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Remote-controlled cars prepare us for our autonomous future

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The road to fully autonomous vehicles is long and marred by technology challenges, from the cost of developing the technology and commercial expansion to public acceptance and safety concerns. And that is if people want to stop driving at all.

But there is something that can help this transition, that can bridge the gap between the autonomous believers and self-driving skeptics: remote-controlled vehicles.

And no, we’re not talking about toy cars, these are real remote-controlled cars for adults. In this piece, I’m going to explain how they work, what the commercial and technological implications are, and whether they can help us move towards an autonomous future.

What are remote controlled cars?

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Essentially, a remote-controlled car is a vehicle that can be driven by someone who is not physically in it.

Instead, the person driving the car is in a remote location, but sees the road just as if they were behind the wheel. In addition to on-road applications, remote-controlled vehicles are also used by the military in scenarios where removing the driver is the safest option.

How remote car sharing works

Picture this: you book a vehicle through an app, but instead of having to go find it, the car is driven to your door remotely by someone in a command center. As soon as you start driving, you take full control of the vehicle and – on your departure – the remote control resumes control and the car drives to the next customer.

How remote-controlled car-sharing can capture the public’s imagination

People don’t like change, especially if they’re used to the convenience of stepping out the door, hopping in their car. Who wants to walk a few blocks away to car sharing when it’s raining, or when you’re juggling shopping, kids, or luggage? That’s what remote-controlled car sharing offers over the more common smart rental.

As much as many would like us to move away from cars, the fact remains that, despite urban planners’ efforts to introduce micromobility programs and public transport infrastructure, the number of cars purchased in Europe is steadily increasing.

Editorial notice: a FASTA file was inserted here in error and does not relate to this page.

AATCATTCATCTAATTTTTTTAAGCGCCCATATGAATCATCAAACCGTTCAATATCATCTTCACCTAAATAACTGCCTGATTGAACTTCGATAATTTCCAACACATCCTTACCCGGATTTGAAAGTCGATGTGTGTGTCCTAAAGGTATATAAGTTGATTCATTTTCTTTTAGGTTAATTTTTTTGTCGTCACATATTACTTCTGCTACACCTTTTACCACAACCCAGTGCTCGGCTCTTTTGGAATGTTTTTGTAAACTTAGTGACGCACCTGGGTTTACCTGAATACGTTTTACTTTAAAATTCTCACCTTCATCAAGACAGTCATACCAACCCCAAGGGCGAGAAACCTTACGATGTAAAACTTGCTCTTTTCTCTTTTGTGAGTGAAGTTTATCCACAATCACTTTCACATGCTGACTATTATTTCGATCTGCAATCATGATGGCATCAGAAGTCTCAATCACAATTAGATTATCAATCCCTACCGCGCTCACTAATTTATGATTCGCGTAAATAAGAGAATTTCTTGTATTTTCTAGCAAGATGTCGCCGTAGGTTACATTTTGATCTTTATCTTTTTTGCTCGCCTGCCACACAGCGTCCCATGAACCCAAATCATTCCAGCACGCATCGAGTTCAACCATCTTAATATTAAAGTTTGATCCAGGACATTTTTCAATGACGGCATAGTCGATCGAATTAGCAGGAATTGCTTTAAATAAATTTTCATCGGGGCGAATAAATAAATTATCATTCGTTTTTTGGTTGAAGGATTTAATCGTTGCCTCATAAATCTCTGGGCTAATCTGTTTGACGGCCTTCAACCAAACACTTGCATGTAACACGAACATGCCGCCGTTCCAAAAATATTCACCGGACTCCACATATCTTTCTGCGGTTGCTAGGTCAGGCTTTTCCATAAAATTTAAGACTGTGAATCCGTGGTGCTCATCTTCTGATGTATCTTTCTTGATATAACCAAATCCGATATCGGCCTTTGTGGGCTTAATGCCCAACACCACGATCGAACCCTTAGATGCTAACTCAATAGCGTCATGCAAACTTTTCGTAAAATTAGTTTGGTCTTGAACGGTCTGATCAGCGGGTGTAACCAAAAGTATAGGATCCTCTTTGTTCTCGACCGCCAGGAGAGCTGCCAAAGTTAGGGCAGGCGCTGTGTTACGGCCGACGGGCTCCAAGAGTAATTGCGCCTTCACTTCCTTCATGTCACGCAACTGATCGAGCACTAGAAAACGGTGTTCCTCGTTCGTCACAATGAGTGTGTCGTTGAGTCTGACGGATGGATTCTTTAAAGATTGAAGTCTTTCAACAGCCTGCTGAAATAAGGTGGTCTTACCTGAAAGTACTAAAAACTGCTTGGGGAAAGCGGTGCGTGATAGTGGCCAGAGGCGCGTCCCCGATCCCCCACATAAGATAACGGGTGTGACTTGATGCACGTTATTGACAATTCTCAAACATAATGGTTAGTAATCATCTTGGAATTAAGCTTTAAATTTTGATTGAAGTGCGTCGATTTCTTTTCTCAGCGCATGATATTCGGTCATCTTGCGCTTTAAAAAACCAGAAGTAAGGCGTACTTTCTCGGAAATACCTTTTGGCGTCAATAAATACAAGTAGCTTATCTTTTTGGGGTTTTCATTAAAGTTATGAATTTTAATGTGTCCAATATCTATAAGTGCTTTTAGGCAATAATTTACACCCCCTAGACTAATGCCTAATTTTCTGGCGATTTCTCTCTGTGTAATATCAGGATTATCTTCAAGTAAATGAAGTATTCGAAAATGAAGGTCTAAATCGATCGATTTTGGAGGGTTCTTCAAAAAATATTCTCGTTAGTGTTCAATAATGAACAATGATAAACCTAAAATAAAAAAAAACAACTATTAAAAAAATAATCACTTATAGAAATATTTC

In Germany for example, statistics shows that in 2021 there were 580 cars per 1000 inhabitants. Ten years ago there were 517. The share of households with two cars also increased from 23.4% to 27%.

And if we look at the usefulness of these privately purchased cars, despite the love of driving, they are usually driven for an hour a day, if so, and then parked for the remaining 23 hours.

Car sharing offers an alternative to privately owned vehicles, reducing the need for households with one or more cars. It saves drivers money as there is no responsibility for annual registration, insurance premiums, repairs or charging costs.

Another great benefit is that drivers can try different cars based on their transportation needs for each trip. For example, if you need to transport a group, you can select a passenger car. Need to move something? A bus. What’s more, car sharing can provide a first taste of electric vehicle driving, a great litmus test for those traditionally concerned about range, and it also means fewer gas-guzzling vehicles on the road.

Drivers also gain insight into the actual costs of each journey, which can motivate them to opt for other forms of transport for shorter journeys.

There’s also a more prosaic reason: many people drive because they love driving and can’t imagine a future where they don’t get the chance to get behind the wheel, at least sometimes. Remote-controlled car sharing does not take away from this. Well, at least not yet.

Cities also benefit from these schemes, as they reduce the need for parking infrastructure such as garages, lots, and street zones.

The commercial opportunity for remote-controlled car sharing

Car sharing bridges the gap between car ownership and a future of on-demand, fully autonomous vehicles. And when you add remote control to the mix, things get interesting.

However, there is an important note to reiterate here. If you order a remote-controlled vehicle, you don’t get AI maneuvering the car. Instead, it’s a real human being.